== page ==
Dangerous Dan Thoughts and musings on the world

2/7/2005

Conference Papers

Filed under: Education — Dangerous Dan @ 11:50 pm

Professor Bainbridge brings up one of my personal academic pet peeves via this essay by Scott McLemee. Here's the good part:

At conferences, scholars would stand up and read their papers, one by one. Then the audience would "ask questions," as the exercise is formally called. What that often meant, in practice, was people standing up to deliver short lectures on the papers they would have liked to have heard, instead — and presumably would have delivered, had they been invited.

Hypothetically, if everyone on a panel read one another's papers beforehand, they might be able to get some lively cross-talk going. This does happen in some of the social sciences, but it seems never to occur among humanities scholars. The whole process seems curiously formal, and utterly divorced from any intent to communicate. A routine exercise, or rather perhaps an exercise in routinism. A process streamlined into grim efficiency, yielding one more line on the scholar's vita.

Is this unfair? No doubt it is. Over the years, I have heard some excellent and exciting papers at conferences. There have been whole sessions when everyone in the room was awake, and not just in the technical sense. But such occasions are the happy exceptions to the norm.

The inner dynamic of these gatherings is peculiar, but not especially difficult to understand. They are extremely well-regulated versions of what Erving Goffman called "face work" — an "interaction ritual" through which people lay claim to a given social identity. Thanks to the steady and perhaps irreversible drive to "professionalization," the obligation to perform that ritual now comes very early in a scholar's career.

And so the implicit content of many a conference paper is not, as one might think, "Here is my research." Rather, it is: "Here am I, qualified and capable, performing this role, which all of us here share, and none of us want to question too closely. So let's get it over with, then go out for a drink afterwards."

This is all too true. Personally, I can't stand paper presentations at conferences or when done by guest speakers. It's not that I don't find the topic, paper, or person each individually interesting, but when you combine them, it's just bad. I'm a visual learner type and with complicated papers, I've got to read the thing to really understand the content and the argument moves being made, but you don't get that chance to read papers before hearing them read to you. It's often too hard to follow and grasp from one listening to really feel like I get it well enough to pick at it. And then even normally good professors will become boring as can be as they just stand and lifelessly read a paper in an awkward monotone cadence. Occasionally somebody will try to add some inflection or liveliness, but it's not often enough. It's a challenge to keep the mind from drifting.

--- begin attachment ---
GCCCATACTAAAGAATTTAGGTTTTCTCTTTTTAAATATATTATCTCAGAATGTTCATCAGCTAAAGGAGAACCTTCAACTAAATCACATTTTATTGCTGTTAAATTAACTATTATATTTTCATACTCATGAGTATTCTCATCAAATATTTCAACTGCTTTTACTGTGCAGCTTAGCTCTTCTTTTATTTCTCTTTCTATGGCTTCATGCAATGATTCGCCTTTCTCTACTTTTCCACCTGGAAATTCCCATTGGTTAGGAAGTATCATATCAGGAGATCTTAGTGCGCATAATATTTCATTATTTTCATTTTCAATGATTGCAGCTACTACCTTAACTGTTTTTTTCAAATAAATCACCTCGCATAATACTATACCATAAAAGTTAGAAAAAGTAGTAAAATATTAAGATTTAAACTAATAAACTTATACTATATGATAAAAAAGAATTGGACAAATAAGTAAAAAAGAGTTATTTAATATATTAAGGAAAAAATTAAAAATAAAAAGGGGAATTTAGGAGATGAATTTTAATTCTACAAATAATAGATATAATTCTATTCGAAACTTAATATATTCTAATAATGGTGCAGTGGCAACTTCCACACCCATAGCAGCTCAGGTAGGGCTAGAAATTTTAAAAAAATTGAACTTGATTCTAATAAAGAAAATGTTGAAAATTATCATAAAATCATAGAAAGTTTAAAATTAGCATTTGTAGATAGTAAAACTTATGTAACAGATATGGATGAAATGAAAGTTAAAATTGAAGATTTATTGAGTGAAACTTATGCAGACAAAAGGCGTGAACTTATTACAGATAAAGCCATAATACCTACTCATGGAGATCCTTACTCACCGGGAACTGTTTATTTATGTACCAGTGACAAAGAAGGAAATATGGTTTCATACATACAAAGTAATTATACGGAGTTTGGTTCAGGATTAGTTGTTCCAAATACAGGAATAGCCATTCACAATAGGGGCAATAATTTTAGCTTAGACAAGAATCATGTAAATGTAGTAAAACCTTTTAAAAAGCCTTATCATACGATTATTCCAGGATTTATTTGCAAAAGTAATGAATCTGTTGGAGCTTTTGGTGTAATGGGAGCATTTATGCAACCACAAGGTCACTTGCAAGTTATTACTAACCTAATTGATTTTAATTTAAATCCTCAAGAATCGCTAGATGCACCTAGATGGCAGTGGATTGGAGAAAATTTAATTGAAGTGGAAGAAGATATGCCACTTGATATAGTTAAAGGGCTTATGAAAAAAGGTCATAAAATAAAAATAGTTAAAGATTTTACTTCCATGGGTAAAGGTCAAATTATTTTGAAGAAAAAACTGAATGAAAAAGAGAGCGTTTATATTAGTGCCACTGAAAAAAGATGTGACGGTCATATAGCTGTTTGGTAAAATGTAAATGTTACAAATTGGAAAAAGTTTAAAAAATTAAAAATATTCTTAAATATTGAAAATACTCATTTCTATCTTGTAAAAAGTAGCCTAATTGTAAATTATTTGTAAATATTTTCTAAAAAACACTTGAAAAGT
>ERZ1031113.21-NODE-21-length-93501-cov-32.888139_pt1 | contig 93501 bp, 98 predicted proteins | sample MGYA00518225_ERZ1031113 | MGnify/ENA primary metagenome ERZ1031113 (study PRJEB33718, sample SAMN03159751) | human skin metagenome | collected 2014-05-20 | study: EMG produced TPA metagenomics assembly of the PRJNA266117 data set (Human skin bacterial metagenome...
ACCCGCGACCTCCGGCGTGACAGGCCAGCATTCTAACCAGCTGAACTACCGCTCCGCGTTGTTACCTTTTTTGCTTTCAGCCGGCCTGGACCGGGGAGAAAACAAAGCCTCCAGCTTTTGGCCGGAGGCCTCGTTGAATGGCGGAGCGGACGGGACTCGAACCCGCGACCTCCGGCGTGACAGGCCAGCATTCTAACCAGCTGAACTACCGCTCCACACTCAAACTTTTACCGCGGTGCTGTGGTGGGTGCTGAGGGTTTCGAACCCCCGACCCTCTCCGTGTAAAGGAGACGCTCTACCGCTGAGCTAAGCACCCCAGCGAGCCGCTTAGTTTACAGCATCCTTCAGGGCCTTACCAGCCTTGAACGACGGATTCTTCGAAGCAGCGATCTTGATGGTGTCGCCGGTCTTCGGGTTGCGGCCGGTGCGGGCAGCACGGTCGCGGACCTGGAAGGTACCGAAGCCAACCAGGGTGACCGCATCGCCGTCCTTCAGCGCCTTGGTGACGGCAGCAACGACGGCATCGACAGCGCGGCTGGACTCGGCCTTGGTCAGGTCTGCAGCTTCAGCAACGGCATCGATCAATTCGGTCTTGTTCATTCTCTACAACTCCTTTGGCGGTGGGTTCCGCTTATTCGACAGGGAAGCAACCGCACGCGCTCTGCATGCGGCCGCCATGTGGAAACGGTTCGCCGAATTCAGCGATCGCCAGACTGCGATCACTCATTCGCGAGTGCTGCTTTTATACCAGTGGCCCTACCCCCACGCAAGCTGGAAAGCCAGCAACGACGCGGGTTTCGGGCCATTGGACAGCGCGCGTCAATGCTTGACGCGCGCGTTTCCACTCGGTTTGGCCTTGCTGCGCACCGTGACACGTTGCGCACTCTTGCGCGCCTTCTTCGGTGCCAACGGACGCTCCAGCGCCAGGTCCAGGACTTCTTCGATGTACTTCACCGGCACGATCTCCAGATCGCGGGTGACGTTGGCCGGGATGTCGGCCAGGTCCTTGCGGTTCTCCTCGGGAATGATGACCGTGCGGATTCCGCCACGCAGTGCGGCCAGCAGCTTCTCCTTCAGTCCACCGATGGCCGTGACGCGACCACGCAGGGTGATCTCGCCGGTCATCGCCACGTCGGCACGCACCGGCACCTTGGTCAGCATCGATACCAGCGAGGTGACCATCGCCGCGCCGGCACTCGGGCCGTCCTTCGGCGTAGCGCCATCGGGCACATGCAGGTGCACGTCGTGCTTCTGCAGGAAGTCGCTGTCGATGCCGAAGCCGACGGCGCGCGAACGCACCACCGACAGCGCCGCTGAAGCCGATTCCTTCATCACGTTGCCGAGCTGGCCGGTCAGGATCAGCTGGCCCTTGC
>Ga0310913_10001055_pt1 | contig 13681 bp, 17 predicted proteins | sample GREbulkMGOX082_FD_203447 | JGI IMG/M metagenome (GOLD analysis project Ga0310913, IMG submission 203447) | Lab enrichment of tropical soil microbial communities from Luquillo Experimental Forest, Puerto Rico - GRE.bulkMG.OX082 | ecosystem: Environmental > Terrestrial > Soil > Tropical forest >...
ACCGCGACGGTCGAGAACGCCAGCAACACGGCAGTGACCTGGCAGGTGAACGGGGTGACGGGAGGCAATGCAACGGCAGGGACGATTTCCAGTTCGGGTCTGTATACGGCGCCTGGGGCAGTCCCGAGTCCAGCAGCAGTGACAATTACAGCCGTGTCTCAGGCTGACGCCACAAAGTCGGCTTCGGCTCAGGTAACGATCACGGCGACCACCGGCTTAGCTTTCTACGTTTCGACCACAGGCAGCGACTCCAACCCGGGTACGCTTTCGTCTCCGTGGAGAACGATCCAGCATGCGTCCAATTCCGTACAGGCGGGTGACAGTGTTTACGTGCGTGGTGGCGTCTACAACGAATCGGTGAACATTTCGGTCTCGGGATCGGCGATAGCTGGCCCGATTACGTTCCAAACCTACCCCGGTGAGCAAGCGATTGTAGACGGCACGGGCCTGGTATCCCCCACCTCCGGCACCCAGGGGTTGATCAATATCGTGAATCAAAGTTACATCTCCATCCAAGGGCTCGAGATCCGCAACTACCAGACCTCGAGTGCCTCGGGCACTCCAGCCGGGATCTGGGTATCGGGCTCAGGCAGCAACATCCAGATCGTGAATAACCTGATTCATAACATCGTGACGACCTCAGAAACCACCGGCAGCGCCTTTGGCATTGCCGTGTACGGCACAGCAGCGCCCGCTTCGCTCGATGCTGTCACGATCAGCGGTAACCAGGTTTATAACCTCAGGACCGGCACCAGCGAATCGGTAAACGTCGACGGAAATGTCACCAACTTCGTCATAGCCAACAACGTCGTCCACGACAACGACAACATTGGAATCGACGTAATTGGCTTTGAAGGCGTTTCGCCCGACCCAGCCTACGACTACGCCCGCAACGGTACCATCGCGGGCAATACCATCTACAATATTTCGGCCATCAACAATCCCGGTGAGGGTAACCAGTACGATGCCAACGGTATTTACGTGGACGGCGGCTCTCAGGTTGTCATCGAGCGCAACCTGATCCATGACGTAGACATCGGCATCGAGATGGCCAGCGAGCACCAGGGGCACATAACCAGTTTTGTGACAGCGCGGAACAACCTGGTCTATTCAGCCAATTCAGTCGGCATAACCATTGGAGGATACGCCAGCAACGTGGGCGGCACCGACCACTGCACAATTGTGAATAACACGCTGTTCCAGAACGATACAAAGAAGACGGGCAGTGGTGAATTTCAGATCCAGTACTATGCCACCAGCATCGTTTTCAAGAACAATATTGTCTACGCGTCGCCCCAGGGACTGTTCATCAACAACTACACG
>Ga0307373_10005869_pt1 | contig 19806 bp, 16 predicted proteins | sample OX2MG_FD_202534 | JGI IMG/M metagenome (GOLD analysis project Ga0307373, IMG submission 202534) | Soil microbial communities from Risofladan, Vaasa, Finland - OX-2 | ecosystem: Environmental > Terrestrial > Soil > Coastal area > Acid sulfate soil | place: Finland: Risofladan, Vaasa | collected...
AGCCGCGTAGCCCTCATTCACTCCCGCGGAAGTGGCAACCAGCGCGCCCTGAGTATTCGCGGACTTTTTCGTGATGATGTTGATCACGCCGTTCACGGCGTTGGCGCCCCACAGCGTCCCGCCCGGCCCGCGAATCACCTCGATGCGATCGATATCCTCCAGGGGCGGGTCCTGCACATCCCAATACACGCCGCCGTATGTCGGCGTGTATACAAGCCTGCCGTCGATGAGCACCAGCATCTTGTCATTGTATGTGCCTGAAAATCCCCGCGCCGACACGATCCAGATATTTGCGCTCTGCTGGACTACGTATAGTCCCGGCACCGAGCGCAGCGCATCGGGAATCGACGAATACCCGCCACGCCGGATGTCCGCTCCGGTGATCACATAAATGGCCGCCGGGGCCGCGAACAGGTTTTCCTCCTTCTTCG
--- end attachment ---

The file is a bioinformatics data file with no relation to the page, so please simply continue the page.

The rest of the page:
Despite this, though, it's still done in this fashion. I imagine there are those who don't find this nearly as irritating as I do. Also, as McLemee says, this is just the way things are done. It's a ritual people go through because it's what one needs to do to build up a CV and get a good academic rep. That's why, even though I generally don't like them, I still attend paper presentations. I need to experience the process and maybe even gain an appreciation of it. Before long, I'll be engaging in the process as well on a more professional level as one of the paper-readers. One thing is for sure… my paper readings will be far more… attention-grabbing. If nothing else, I like to use my voice for effect. Todd can testify to this.

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